2015 Student Book Budgets: The Final Steps

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This year’s student book budget group has been one of the largest groups, but one of the most thorough groups I’ve had.  To recap, our student book budget group is a group of 4th and 5th grade students who develop a reading interest survey, gather data from the whole school, analyze the data, set purchasing goals, meet with vendors, and spend a budget of approximately $2000.  I assist them, but the decisions are completely driven by students.

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This year, we got started a bit late, so we didn’t get all of our books until the very last week of school.  After a lot of debate, the students decided to prepare the books for checkout, enjoy looking at them, and then set them aside for the beginning of the school year next year.  It was a hard decision, but we think it will be so exciting to walk into the library on the first week of school with over 150 new books to choose from.

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On our final day together, some of the students gathered in the library for the big unpacking. We highlighted the books on our packing list, inspected them, stamped them with the library stamp, and started enjoying them.  One student said, “This needs to be your motto. Unpack, stamp, and enjoy.”

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We realized that several of the books were cataloged as fiction but were really graphic novels, so we took time to label all of those books with a graphic novel sticker so that they could be easily found with other graphic novels.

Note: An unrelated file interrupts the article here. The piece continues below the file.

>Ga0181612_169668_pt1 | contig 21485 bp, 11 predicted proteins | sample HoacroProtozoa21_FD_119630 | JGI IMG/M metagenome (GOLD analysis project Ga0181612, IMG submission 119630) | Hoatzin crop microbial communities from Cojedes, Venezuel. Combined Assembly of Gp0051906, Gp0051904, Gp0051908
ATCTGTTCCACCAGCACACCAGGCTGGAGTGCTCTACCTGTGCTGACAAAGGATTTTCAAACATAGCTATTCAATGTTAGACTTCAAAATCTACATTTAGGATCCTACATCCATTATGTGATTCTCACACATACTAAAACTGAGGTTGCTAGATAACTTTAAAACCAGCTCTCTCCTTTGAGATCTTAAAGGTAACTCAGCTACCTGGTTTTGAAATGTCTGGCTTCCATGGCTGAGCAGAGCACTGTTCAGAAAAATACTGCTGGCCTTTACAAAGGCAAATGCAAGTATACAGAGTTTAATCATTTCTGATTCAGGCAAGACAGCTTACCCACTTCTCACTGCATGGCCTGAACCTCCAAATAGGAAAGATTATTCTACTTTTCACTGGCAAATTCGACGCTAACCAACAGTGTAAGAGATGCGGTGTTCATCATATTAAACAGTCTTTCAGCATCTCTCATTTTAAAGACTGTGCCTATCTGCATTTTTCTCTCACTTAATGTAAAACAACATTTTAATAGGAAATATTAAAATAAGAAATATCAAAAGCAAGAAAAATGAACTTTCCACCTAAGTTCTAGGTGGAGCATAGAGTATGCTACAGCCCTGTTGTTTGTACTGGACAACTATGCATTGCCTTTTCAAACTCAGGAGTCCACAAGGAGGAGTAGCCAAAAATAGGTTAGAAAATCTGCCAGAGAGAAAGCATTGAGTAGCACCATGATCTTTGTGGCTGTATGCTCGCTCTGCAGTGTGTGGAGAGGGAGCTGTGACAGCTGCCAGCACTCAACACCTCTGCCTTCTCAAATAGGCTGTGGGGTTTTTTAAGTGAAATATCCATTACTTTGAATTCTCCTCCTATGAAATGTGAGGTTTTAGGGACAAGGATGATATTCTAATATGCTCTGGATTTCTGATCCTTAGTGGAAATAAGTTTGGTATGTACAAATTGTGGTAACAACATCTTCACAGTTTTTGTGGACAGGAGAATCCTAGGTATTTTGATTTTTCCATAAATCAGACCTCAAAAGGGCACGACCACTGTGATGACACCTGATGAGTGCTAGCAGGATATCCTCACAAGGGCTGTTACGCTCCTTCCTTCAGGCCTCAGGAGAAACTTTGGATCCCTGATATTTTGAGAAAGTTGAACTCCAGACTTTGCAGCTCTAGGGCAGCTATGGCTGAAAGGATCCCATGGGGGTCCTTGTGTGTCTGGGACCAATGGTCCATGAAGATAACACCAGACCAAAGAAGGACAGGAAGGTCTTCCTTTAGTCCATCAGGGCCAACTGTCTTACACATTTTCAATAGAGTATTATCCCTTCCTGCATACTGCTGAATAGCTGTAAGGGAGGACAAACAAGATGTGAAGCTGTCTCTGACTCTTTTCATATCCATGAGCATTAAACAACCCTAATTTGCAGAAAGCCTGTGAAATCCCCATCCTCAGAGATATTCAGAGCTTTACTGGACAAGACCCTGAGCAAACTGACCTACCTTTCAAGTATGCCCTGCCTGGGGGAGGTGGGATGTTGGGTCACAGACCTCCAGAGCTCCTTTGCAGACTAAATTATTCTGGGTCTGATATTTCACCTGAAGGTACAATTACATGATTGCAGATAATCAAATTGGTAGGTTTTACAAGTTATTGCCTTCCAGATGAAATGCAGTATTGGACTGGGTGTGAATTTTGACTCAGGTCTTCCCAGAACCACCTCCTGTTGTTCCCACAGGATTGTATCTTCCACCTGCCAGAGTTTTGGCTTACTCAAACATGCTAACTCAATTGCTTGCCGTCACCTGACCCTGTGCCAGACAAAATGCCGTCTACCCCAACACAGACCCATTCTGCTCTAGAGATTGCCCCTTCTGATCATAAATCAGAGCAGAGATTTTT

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Once the books were enjoyed by the students, we sorted them into stacks by type of book and took their pictures.  These pictures will be used next year to promote the books at the beginning of the year.  It was fun to see all of the books grouped together to actually see how we distributed the money between our goals.  I think some of us realized we may have been a bit heavy in some areas of our budget, but I don’t think anyone will be disappointed in these great selections.

We thank Capstone and Avid Bookshop who were huge supporters of this project.  We wish the books were checked out right now, but with only one day of school left, we will wait with anticipation for the big checkout day.  It will be a nice way to inform students about the project who might want to participate next year.  My plan is to start much earlier next year!

First Grade’s Fun Skype with Crabtree Co-creator, Jon Nichols

IMG_3166Our community amazes me.  Every year, new people within our school community step forward with ideas for our library program.  People share their talents, their connections, and their love of education.

This year, Rachel Gabara, a parent of a 1st grader, introduced me to a new book called Crabtree by brothers Jon and Tucker Nichols.  I’ll admit that it was my first time hearing of the book, but when I looked at the praise for Crabtree on the McSweeney’s website, I was floored.  Authors like Jon Klassen, Maira Kalman, Lemony Snickett, and Jon Agee all raved about the book.  I immediately ordered it from Avid Bookshop.  When I got it, I was raving about the book as much as the reviews.  It is jam packed with illustrations of all kinds of things.